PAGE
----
Sledgehammer: some history, some tips
[general
sledgehammer
automation
memories
]
Sledgehammer is the subsystem that links Isabelle/HOL to automatic theorem provers like Vampire and Z3. It is so much part of the Isabelle user’s everyday experience that it can be hard to remember a time before it was there. Let’s see if I can dig up some memories, and also come up with some usage tips relevant today.
The beginnings
My memories are hazy, but I was at a conference (very likely IJCAR 2001, in Siena) sitting on some steps and talking to a representative from Springer. He said something like “How can we increase the circulation of Journal of Automated Reasoning?” Is it profitable?, I recall asking. “Oh yes!” Then perhaps you could try to hold down the cost of a subscription?
That conversation went nowhere, but I recall bumping into Andrei Voronkov, the architect of the Vampire prover and one of the tiny elite group of people who know how to make resolution theorem proving actually work. It was his idea to see if we could combine our technologies and build something that was greater than both. I forget what happened in the interim, but by the time I received the relevant grant, I found myself also working with Christoph Weidenbach and his SPASS prover. The Cambridge team included Jia Meng and Claire Quigley, and we already had a preliminary paper ready for IJCAR 2004.
Why automation?
We speak of automatic versus interactive theorem provers, but this dichotomy is misleading. (If there are two tools that do exactly the same thing, and one of them is fully automatic, what is the other one for?) In fact they do quite different things.

Automatic theorem provers solve tough, oneshot problems, typically in a fairly weak formalism like firstorder logic, perhaps augmented with arithmetic.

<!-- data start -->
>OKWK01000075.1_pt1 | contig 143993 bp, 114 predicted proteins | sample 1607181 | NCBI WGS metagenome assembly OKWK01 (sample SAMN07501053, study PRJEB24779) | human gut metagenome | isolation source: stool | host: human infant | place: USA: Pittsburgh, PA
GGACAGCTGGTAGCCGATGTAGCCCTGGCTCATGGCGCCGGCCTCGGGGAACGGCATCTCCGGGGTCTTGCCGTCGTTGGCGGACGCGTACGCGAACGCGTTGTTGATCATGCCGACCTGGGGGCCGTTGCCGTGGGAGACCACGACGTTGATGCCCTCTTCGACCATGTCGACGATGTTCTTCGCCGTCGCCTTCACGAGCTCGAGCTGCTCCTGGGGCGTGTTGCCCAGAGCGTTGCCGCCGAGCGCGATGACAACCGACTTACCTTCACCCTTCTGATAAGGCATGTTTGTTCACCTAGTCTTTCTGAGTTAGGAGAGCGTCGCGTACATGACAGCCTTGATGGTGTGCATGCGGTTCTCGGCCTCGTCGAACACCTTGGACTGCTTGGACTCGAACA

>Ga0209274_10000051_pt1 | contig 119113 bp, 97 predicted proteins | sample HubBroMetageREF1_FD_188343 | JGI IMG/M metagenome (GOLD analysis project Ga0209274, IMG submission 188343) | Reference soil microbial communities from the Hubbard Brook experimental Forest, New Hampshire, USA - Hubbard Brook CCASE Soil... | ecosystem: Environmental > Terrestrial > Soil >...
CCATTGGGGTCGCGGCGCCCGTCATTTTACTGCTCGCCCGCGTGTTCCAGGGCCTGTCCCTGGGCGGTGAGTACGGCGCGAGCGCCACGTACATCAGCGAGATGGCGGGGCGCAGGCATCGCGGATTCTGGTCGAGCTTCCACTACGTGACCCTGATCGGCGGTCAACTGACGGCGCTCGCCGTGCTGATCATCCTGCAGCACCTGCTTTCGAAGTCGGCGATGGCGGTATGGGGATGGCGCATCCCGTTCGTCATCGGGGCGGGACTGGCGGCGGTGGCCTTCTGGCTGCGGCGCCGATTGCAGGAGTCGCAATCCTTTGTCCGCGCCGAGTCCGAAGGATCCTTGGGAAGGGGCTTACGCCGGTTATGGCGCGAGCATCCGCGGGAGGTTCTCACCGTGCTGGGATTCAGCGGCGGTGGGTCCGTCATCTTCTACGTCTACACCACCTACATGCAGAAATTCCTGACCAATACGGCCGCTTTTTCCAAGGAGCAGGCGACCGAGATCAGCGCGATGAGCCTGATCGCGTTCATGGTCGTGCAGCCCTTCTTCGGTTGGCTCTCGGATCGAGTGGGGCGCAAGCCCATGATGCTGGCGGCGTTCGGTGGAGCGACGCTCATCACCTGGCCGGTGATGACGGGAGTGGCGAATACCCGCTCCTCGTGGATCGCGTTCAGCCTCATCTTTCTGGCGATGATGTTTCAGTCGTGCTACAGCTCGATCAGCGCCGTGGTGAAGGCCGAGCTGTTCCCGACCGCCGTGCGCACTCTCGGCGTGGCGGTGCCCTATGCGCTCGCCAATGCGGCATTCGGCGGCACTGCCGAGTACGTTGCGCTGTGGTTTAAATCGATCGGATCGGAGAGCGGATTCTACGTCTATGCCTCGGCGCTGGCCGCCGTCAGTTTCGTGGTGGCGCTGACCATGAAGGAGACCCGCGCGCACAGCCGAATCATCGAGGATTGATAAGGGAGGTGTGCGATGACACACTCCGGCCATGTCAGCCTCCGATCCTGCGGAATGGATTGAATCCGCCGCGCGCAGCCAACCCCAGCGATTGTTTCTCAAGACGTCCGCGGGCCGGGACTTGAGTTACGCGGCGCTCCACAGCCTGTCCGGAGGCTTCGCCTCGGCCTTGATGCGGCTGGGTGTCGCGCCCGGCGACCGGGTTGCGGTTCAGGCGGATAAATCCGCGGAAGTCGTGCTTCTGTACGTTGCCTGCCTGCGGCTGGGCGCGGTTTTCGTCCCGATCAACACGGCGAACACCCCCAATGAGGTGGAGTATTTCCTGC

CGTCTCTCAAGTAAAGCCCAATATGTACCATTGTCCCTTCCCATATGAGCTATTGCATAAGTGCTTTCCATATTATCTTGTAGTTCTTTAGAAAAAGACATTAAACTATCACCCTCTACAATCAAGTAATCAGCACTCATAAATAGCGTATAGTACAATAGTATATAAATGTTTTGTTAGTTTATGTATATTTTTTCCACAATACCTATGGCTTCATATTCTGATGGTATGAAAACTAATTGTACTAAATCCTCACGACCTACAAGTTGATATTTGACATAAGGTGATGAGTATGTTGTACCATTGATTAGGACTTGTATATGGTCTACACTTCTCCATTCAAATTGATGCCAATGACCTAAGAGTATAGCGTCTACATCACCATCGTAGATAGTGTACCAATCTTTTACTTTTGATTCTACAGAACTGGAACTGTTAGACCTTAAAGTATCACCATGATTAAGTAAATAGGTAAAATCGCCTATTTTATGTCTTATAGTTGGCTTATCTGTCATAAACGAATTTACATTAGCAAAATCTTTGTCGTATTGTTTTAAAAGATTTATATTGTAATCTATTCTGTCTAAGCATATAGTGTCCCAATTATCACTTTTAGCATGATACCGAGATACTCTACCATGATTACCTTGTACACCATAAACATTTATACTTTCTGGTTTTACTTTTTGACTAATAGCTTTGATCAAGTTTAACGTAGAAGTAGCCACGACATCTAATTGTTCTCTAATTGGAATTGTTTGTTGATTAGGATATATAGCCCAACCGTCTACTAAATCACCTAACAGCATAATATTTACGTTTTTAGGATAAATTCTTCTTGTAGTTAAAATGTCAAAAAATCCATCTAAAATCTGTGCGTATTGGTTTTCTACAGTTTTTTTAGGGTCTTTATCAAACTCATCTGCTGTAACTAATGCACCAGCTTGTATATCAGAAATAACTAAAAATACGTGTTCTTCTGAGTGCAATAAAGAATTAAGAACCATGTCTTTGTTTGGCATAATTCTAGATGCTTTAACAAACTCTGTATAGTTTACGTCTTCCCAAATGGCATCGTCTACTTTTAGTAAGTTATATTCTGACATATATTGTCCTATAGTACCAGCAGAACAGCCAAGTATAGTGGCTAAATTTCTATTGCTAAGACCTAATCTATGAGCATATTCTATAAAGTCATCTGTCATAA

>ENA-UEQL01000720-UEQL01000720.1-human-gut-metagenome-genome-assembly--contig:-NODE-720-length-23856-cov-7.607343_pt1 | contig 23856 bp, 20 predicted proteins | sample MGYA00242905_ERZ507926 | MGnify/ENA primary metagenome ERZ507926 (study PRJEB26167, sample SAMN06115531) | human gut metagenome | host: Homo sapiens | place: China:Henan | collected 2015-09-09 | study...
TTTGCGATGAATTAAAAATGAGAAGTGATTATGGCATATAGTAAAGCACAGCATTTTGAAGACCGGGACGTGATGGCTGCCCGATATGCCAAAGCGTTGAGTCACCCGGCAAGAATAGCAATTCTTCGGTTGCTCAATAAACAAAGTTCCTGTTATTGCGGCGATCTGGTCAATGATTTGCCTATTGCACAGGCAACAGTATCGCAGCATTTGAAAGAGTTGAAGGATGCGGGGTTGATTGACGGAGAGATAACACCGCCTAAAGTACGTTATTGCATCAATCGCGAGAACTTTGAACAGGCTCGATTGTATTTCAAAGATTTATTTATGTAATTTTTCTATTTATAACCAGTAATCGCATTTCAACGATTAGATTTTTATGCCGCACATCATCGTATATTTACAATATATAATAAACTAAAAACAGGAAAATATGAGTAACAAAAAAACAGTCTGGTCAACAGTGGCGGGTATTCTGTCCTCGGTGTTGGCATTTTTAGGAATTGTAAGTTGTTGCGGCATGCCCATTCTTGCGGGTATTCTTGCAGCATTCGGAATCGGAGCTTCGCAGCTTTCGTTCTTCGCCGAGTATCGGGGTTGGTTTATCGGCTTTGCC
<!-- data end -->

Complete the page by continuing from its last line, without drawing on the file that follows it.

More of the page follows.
Interactive theorem provers are primarily specification editors. Users can build tangled webs of theories and theory libraries, and on the way, prove a series of facts leading to some deep results.
Automation is necessary because proofs reduced to bare logical rules can be unfeasibly long. You are going to struggle unless your prover regards a fact such as this is trivial:
\[\begin{align*} C\not=\emptyset \quad\Longrightarrow\quad \bigcap_{x\in C} \bigl(A(x) \cap B(x)\bigr) = \bigl(\bigcap_{x\in C} A(x)\bigr) \cap \bigl(\bigcap_{x\in C} B(x)\bigr) \end{align*}\]Isabelle could prove this automatically already in 1988. What about the proof assistant you use?
Why resolution?
It was trendy to despise resolution theorem proving in the early 2000s. Other technologies, such as model checkers, BDDs and SAT solvers, were making a huge impact on software and hardware verficiation. Resolution provers were incredibly powerful, but earlier ideas to use theoremproving to accomplish planning or even general intelligence had clearly failed. Resolution was looking like a solution without a problem.